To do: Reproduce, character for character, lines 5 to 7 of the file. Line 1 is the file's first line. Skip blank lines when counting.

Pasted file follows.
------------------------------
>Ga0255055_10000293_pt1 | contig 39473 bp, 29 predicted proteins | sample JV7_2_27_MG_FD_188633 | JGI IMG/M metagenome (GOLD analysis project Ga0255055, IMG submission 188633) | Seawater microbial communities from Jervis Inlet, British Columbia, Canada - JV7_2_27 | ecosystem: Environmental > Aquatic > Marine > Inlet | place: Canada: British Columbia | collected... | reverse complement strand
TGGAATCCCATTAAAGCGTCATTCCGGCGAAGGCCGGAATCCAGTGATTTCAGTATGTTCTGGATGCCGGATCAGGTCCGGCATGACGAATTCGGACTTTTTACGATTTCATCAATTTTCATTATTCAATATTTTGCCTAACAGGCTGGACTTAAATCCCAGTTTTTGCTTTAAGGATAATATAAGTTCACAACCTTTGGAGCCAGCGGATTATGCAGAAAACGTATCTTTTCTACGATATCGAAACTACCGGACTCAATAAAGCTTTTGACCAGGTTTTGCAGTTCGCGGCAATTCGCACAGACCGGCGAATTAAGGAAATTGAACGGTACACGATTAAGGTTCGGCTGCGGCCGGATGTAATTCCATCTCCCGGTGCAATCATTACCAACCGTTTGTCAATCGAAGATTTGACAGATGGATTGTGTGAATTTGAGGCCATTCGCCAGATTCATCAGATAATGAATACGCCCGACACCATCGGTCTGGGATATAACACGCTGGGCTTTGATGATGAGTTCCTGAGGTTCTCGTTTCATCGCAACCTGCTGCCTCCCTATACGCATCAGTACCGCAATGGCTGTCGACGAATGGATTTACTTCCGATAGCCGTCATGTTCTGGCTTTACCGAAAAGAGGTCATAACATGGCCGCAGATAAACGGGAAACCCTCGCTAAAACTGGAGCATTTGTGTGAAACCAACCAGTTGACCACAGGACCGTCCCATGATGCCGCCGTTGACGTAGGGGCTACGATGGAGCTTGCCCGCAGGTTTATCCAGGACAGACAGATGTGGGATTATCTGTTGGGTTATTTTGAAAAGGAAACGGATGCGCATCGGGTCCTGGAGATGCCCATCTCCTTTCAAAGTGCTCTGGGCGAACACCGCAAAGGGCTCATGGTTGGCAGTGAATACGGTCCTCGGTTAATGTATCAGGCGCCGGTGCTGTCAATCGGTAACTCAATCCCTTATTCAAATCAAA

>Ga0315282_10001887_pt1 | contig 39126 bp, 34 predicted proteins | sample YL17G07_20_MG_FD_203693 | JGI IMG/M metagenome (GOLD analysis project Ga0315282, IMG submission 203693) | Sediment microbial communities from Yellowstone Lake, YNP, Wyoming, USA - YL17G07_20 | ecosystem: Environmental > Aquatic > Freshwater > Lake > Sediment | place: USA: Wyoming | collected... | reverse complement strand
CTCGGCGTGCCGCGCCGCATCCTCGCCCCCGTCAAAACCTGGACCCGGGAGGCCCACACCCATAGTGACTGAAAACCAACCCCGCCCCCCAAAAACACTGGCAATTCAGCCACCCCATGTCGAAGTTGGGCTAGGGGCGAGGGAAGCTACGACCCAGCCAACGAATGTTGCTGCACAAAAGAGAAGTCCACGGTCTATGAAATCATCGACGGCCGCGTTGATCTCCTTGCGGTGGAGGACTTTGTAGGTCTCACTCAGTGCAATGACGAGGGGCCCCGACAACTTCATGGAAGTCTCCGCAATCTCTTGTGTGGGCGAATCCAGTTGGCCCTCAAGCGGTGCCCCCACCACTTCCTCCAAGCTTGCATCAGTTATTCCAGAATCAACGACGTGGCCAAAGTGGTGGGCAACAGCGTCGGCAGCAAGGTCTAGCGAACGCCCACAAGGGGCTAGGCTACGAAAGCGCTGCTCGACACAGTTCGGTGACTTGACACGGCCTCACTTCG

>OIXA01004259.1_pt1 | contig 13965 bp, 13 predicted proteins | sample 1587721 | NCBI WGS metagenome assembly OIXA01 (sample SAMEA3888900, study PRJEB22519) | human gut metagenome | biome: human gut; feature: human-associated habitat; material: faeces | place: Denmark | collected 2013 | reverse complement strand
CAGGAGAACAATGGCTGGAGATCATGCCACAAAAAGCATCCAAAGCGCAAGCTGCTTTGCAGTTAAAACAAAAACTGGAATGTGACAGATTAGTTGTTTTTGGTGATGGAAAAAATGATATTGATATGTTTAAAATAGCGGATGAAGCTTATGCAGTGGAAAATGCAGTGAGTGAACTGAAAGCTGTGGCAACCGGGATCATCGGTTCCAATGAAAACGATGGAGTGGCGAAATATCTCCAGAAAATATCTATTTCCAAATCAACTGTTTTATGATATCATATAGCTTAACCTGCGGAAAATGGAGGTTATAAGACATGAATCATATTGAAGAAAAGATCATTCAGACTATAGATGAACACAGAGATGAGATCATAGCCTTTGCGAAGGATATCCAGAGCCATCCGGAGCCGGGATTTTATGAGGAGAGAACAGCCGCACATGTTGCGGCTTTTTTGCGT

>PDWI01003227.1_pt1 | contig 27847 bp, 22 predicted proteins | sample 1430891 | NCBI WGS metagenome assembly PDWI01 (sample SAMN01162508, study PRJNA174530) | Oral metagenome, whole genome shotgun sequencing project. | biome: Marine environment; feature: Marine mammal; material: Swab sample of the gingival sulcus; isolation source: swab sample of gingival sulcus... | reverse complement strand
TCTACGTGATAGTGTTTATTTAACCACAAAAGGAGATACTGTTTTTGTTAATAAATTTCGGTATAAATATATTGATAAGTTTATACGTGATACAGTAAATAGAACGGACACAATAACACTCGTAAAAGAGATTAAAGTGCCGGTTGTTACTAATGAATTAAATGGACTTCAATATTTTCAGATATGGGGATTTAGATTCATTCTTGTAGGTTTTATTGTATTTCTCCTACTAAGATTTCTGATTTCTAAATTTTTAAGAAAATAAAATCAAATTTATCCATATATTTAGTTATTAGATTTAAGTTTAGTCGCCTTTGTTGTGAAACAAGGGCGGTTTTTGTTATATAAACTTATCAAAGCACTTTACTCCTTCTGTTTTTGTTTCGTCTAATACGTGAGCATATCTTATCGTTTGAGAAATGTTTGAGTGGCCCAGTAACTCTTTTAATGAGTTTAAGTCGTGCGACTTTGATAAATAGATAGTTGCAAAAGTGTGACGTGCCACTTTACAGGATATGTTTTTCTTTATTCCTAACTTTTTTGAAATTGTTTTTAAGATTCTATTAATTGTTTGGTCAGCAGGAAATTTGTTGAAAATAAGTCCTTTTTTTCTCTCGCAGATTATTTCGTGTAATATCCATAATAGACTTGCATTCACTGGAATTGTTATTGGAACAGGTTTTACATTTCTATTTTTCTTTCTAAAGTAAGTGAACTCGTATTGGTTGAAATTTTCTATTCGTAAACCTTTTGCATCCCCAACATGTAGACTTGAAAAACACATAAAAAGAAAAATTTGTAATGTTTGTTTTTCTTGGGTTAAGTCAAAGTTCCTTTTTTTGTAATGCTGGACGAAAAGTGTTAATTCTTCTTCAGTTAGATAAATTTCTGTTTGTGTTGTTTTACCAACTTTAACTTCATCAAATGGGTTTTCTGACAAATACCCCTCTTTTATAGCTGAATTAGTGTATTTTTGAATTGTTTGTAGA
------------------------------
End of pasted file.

>OIXA01004259.1_pt1 | contig 13965 bp, 13 predicted proteins | sample 1587721 | NCBI WGS metagenome assembly OIXA01 (sample SAMEA3888900, study PRJEB22519) | human gut metagenome | biome: human gut; feature: human-associated habitat; material: faeces | place: Denmark | collected 2013 | reverse complement strand
CAGGAGAACAATGGCTGGAGATCATGCCACAAAAAGCATCCAAAGCGCAAGCTGCTTTGCAGTTAAAACAAAAACTGGAATGTGACAGATTAGTTGTTTTTGGTGATGGAAAAAATGATATTGATATGTTTAAAATAGCGGATGAAGCTTATGCAGTGGAAAATGCAGTGAGTGAACTGAAAGCTGTGGCAACCGGGATCATCGGTTCCAATGAAAACGATGGAGTGGCGAAATATCTCCAGAAAATATCTATTTCCAAATCAACTGTTTTATGATATCATATAGCTTAACCTGCGGAAAATGGAGGTTATAAGACATGAATCATATTGAAGAAAAGATCATTCAGACTATAGATGAACACAGAGATGAGATCATAGCCTTTGCGAAGGATATCCAGAGCCATCCGGAGCCGGGATTTTATGAGGAGAGAACAGCCGCACATGTTGCGGCTTTTTTGCGT

>PDWI01003227.1_pt1 | contig 27847 bp, 22 predicted proteins | sample 1430891 | NCBI WGS metagenome assembly PDWI01 (sample SAMN01162508, study PRJNA174530) | Oral metagenome, whole genome shotgun sequencing project. | biome: Marine environment; feature: Marine mammal; material: Swab sample of the gingival sulcus; isolation source: swab sample of gingival sulcus... | reverse complement strand